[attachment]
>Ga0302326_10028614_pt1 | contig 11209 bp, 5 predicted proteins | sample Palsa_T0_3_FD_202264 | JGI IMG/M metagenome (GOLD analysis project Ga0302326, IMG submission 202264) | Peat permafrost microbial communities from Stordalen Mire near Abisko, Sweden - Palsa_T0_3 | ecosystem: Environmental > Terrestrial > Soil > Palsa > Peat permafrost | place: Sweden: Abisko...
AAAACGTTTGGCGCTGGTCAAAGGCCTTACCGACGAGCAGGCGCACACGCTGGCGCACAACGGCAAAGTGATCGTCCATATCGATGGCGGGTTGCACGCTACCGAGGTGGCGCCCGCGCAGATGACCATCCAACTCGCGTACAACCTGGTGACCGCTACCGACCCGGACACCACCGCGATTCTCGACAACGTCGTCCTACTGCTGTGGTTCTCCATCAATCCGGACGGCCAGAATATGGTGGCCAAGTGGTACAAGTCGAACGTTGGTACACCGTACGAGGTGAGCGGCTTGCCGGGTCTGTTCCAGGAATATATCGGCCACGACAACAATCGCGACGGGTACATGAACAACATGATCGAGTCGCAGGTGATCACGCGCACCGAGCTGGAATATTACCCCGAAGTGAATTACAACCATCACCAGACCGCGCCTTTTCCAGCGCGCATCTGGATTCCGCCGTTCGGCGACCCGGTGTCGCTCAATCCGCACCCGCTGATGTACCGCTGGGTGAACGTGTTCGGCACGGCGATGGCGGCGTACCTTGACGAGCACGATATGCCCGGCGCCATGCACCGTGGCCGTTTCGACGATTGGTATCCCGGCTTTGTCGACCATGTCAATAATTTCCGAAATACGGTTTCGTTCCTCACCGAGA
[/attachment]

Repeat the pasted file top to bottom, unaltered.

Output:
>Ga0302326_10028614_pt1 | contig 11209 bp, 5 predicted proteins | sample Palsa_T0_3_FD_202264 | JGI IMG/M metagenome (GOLD analysis project Ga0302326, IMG submission 202264) | Peat permafrost microbial communities from Stordalen Mire near Abisko, Sweden - Palsa_T0_3 | ecosystem: Environmental > Terrestrial > Soil > Palsa > Peat permafrost | place: Sweden: Abisko...
AAAACGTTTGGCGCTGGTCAAAGGCCTTACCGACGAGCAGGCGCACACGCTGGCGCACAACGGCAAAGTGATCGTCCATATCGATGGCGGGTTGCACGCTACCGAGGTGGCGCCCGCGCAGATGACCATCCAACTCGCGTACAACCTGGTGACCGCTACCGACCCGGACACCACCGCGATTCTCGACAACGTCGTCCTACTGCTGTGGTTCTCCATCAATCCGGACGGCCAGAATATGGTGGCCAAGTGGTACAAGTCGAACGTTGGTACACCGTACGAGGTGAGCGGCTTGCCGGGTCTGTTCCAGGAATATATCGGCCACGACAACAATCGCGACGGGTACATGAACAACATGATCGAGTCGCAGGTGATCACGCGCACCGAGCTGGAATATTACCCCGAAGTGAATTACAACCATCACCAGACCGCGCCTTTTCCAGCGCGCATCTGGATTCCGCCGTTCGGCGACCCGGTGTCGCTCAATCCGCACCCGCTGATGTACCGCTGGGTGAACGTGTTCGGCACGGCGATGGCGGCGTACCTTGACGAGCACGATATGCCCGGCGCCATGCACCGTGGCCGTTTCGACGATTGGTATCCCGGCTTTGTCGACCATGTCAATAATTTCCGAAATACGGTTTCGTTCCTCACCGAGA